SANTA CLARA, Calif. In an attempt to bring system-level design to its ASIC customers, NEC Electronics Inc. this week is outlining phase one of its ACE-2 methodology initiative. NEC is identifying specific EDA tools and an overall methodology in a bid to shorten design times.
ACE-2 is a three-year, $30 million effort that looks to offer customers a three-month turnaround, from system spec to tapeout, for a 30-million gate design. The initiative hopes to accomplish that goal by 2002.
NEC Electronics isn't a provider of EDA tools, but its endorsement of third-party tools carries clout. Moreover, NEC is showing customers how the tools can fit into an overall flow, and it is providing scripts and interface software to ease that flow.
"NEC is an integrator of tools and methodologies," said Ka zu Yamada, general manager of NEC's Technology Foundation Division. "We combine the best tools in each area, give the path to customers and tell them to use this to get a good result."
While NEC's endorsement of a tool is a "strong suggestion," there's no requirement that ASIC customers use the ACE-2 tools, Yamada said.
One reason for the initiative is that conventional design methodologies don't work very well for multimillion-gate chips, he said. If customers can't design such chips, NEC can't build them. One expected outcome of ACE-2's second phase, slated for completion in March 2001, is to allow RTL signoff, which NEC does not currently support.
NEC benchmarks suggest that phase one can cut a 450-man-month effort to build a 2 million-gate chip to 300 man-months, Yamada said. Phase two could drop that figure to 200 months.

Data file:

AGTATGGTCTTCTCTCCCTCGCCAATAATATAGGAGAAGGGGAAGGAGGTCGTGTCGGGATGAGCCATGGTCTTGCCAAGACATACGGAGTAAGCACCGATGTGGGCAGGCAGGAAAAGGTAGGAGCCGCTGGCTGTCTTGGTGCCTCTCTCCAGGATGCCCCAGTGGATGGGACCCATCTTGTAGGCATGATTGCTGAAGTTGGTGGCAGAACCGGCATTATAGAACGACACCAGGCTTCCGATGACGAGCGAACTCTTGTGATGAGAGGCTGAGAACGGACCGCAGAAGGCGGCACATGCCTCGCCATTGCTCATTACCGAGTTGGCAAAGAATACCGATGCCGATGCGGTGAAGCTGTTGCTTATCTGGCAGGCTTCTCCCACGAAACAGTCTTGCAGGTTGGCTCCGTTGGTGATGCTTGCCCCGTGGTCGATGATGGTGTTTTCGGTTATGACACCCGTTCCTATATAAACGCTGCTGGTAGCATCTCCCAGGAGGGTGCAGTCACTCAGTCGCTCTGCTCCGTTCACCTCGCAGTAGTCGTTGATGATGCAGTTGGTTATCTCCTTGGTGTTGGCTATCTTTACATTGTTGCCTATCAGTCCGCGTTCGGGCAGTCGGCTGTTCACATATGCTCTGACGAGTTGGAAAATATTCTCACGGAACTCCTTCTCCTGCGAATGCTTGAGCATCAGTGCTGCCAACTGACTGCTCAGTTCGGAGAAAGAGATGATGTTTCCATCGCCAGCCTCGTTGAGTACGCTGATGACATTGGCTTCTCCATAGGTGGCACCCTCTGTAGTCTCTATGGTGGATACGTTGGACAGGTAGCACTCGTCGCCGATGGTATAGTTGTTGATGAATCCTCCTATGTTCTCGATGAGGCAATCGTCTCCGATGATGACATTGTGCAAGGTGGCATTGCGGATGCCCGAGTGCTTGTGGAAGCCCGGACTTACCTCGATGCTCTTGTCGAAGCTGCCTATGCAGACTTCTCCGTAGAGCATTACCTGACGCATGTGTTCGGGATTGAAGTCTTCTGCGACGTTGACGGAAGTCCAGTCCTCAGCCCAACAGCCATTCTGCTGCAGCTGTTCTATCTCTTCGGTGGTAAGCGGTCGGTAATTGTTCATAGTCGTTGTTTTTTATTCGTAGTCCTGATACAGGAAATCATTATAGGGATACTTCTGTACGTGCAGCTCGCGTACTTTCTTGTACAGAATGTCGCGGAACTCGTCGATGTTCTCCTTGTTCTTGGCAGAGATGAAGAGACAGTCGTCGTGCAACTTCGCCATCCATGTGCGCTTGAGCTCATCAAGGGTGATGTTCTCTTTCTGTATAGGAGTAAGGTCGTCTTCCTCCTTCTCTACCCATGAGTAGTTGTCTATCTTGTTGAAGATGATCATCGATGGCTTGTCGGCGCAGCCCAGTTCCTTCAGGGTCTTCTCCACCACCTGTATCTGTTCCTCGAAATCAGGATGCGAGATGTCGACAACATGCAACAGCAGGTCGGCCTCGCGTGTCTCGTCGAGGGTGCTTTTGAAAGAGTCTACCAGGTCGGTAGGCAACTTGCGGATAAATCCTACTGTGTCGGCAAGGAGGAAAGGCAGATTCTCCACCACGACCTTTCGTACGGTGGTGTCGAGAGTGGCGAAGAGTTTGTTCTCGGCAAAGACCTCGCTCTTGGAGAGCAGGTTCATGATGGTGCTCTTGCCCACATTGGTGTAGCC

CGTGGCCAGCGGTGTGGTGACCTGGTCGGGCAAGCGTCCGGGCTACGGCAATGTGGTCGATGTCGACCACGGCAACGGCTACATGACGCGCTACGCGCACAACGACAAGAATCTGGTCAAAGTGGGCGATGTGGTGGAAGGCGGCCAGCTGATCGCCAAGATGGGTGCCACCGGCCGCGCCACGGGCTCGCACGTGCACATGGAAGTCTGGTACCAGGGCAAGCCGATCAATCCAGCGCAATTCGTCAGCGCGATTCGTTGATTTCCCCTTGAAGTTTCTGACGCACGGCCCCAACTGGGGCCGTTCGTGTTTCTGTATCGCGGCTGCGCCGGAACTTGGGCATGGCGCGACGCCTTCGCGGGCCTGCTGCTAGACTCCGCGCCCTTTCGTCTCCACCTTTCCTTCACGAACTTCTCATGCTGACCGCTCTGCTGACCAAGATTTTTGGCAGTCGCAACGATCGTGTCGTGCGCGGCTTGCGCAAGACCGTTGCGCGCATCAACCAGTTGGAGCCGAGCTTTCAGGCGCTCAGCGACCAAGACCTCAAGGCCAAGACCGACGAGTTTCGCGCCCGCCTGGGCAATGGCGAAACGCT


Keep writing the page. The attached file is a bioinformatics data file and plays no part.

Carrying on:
One design area addressed by phase one is intellectual property (IP) modeling. NEC has set forth a flow for internal designers and customers who are creating IP or who are modeling external IP for use in a system-on-chip design.
Individual tasks include hardware/software co-design and co-verification, software/firmware verification, and timing verification. EDA tools endorsed for IP modeling include Co-Ware's N2C, Cadence Design's Cierto VCC, CardTools' NitroVP, Synopsys' Eagle, Mentor Graphics' Seamless and Synopsys' Primetime.
Software verification comes next in phase one. Here, the intent is to use CardTools' NitroVP co-verification tool C/C++ hardware models for software/firmware verification.
Fast RTL verification is a third area. NEC's methodology claims to speed RTL verification two-fold with C/C++ models and Verisity's Specman testbench generation system.
In a fourth area "interface to silicon design" NEC cuts turnaround time by bringing in RTL design planning. The tool endorsed for that task is TeraForm, from Tera Systems.
The fifth design area, system evaluation, uses NEC's proprietary Corebest prot otyping board, along with Synplicity's Certify software, which maps net-lists into Corebest's FPGAs.
The ACE-2 initiative will stay at or above the RTL. Phase two will examine system analysis and hardware design and will bring in such tools as behavioral synthesizers. ACE-2 complements NEC's OpenCAD environment, which starts with RTL design and goes through silicon implementation.